The "refereed" or "peer review" status of a journal comes from the Ulrichsweb Global Serials Directory (http://ulrichsweb.serialssolutions.com/), as supplied by the publisher. The term refers to the system of critical evaluation of manuscripts/articles by professional colleagues or peers. The content of refereed publications is sanctioned, vetted, or otherwise approved by a peer-review or editorial board. The peer-review and evaluation system is utilized to protect, maintain, and raise the quality of scholarly material published in serials. Publications subject to the referee process are assumed, then, to contain higher quality content than those that are not.
Peer Reviewed Journal Article

Maternal-child transfer of essential and toxic elements through breast milk in a mine-waste polluted area

Authors: Castro, F; Harari, F; Llanos, M; Vahter, M; Ronco, AM (2014) American Journal of Perinatology 31:993-1002. HERO ID: 2298674

[Less] Objective: To determine the daily intake of essential micronutrients and toxic elements through breast . . . [More] Objective: To determine the daily intake of essential micronutrients and toxic elements through breast milk in exclusive and nonexclusive breastfed infants living in an area with major mine tailing deposition (n = 24), compared with a control area (n = 11).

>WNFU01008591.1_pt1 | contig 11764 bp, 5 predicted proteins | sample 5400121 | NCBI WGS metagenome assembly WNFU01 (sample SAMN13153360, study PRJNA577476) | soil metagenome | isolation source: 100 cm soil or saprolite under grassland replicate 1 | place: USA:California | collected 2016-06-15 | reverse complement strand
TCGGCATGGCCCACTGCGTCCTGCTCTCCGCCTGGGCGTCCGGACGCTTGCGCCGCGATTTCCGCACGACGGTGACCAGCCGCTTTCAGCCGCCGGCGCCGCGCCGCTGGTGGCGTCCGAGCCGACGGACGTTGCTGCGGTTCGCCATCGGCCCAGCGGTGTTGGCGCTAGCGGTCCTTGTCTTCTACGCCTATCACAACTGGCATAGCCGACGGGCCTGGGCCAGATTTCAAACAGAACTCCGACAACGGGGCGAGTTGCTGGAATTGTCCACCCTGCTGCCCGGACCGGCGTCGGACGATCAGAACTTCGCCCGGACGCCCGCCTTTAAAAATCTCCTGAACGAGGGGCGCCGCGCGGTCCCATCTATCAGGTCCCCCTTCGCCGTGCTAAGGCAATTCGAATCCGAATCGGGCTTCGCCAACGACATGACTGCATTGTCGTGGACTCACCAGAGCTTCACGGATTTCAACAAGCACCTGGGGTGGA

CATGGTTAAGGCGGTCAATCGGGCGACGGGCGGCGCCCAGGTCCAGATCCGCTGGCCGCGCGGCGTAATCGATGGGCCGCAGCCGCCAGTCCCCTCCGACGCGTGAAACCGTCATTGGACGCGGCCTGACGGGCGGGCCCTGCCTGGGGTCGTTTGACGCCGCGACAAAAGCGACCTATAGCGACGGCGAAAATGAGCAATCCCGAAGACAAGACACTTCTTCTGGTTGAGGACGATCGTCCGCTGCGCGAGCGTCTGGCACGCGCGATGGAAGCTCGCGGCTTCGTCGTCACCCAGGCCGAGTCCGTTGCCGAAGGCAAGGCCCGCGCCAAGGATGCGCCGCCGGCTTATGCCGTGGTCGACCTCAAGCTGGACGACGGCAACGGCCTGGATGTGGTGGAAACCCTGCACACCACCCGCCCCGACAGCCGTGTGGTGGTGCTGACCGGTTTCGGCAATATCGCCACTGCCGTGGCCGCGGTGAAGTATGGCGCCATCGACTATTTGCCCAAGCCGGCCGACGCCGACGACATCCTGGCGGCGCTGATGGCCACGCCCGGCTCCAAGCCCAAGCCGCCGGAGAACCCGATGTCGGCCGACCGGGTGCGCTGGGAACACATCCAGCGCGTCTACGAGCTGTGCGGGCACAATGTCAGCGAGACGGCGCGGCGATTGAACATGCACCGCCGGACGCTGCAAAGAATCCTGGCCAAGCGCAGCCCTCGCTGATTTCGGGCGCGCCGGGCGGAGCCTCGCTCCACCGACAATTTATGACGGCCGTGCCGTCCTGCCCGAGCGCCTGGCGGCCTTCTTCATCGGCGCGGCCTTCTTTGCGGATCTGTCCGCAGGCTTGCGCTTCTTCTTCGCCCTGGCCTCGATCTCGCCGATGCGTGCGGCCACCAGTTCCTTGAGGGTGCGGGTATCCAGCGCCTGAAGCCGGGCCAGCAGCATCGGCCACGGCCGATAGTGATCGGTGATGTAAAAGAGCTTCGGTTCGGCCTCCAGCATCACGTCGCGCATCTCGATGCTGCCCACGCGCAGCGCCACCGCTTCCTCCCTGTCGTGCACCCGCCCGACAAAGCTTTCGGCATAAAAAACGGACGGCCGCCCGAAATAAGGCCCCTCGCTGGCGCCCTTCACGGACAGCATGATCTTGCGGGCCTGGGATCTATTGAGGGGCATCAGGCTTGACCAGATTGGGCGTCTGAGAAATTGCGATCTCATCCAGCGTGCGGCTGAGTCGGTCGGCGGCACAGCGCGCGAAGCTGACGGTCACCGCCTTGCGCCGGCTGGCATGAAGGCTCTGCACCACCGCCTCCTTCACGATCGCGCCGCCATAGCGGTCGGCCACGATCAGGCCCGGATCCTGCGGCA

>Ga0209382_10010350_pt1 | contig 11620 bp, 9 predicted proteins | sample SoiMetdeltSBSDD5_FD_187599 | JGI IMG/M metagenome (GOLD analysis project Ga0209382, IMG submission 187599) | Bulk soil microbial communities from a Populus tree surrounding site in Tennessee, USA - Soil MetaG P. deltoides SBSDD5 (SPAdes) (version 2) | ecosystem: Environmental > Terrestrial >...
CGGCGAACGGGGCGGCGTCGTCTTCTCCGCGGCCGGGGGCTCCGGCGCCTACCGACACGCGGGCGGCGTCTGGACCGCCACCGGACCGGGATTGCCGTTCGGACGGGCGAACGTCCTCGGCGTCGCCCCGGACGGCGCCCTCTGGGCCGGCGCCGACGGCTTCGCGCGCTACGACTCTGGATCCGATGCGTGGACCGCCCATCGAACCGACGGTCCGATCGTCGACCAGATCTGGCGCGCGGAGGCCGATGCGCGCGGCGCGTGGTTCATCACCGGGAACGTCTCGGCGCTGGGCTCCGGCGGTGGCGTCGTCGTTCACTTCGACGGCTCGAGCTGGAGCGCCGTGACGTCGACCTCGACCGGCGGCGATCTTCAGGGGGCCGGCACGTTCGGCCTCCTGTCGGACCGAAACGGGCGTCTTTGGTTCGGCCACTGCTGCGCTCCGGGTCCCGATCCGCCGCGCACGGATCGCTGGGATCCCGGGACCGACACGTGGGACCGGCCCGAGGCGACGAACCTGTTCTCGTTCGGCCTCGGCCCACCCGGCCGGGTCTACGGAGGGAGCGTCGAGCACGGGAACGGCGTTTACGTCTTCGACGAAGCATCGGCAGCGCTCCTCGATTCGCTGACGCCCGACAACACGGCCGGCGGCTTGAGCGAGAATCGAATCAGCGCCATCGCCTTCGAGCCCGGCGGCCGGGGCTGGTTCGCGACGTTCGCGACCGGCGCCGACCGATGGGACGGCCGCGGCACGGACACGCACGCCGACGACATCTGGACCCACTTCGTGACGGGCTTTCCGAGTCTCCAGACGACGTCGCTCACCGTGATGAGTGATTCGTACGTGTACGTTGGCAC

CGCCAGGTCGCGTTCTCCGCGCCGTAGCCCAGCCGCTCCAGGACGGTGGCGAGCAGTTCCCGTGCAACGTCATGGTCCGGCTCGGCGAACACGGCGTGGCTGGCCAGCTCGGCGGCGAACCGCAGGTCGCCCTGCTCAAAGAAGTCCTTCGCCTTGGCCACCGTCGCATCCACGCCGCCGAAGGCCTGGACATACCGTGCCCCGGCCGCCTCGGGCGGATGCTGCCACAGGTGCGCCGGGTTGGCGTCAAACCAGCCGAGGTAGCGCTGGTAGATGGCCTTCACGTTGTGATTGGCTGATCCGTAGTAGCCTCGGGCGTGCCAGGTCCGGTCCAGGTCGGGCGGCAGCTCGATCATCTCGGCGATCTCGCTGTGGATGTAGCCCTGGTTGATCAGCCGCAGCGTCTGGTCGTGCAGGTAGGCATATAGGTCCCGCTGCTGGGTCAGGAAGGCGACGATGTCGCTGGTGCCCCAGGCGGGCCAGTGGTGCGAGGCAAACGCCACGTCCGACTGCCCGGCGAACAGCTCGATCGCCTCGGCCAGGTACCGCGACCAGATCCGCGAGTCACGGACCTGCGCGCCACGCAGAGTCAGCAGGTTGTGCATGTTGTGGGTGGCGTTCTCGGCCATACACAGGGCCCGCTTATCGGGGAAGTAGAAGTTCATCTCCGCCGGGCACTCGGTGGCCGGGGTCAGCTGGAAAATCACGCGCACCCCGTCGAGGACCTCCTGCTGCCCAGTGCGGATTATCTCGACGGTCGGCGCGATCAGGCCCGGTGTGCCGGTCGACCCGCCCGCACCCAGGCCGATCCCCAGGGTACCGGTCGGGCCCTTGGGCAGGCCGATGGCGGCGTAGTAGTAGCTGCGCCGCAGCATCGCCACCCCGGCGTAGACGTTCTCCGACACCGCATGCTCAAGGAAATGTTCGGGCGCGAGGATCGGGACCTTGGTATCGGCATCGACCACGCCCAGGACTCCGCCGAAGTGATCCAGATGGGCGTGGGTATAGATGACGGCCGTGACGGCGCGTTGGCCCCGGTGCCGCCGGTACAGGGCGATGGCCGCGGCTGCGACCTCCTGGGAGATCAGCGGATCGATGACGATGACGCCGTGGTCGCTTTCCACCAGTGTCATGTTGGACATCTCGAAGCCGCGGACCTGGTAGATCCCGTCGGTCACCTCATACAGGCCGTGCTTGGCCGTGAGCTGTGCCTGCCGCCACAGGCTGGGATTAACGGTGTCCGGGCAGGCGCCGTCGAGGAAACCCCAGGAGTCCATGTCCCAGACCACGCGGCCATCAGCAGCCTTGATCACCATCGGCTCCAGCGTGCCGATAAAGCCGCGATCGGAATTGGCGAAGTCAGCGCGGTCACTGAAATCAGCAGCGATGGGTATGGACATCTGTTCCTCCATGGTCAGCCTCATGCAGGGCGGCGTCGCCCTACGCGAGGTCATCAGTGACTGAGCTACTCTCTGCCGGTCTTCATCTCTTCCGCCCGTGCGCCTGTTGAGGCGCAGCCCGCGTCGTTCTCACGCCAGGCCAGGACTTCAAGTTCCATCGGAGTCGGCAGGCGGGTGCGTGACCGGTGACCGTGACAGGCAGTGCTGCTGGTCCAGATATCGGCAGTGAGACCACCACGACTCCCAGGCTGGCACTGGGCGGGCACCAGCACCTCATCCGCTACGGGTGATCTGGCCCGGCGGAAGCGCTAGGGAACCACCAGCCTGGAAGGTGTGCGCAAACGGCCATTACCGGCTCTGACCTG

Study Design: The milk volume ingested by 2 to 4 and 4 to 6 month infants was measured by a stable isotopic method. Elements in milk, maternal and infant urine, and drinking water were measured by inductively coupled plasma mass spectrometry (ICP-MS).

Results: Similar breast milk volume and essential micronutrients intake in groups of exclusively breastfed infants, but more cadmium, boron, and lithium through breastfeeding in experimental area was found. This exposure was even higher in the nonexclusively breastfed infants, who also ingested more arsenic, boron, and lithium than exclusive breastfed infants.

Conclusion: The use of the deuterium and the ICP-MS methods made it possible to evaluate the exact amount of essential and toxic elements ingested by infants through breast milk demonstrating that lower amount of toxic elements are transferred to exclusive breastfed infants compared with those who additionally received nonmaternal milk.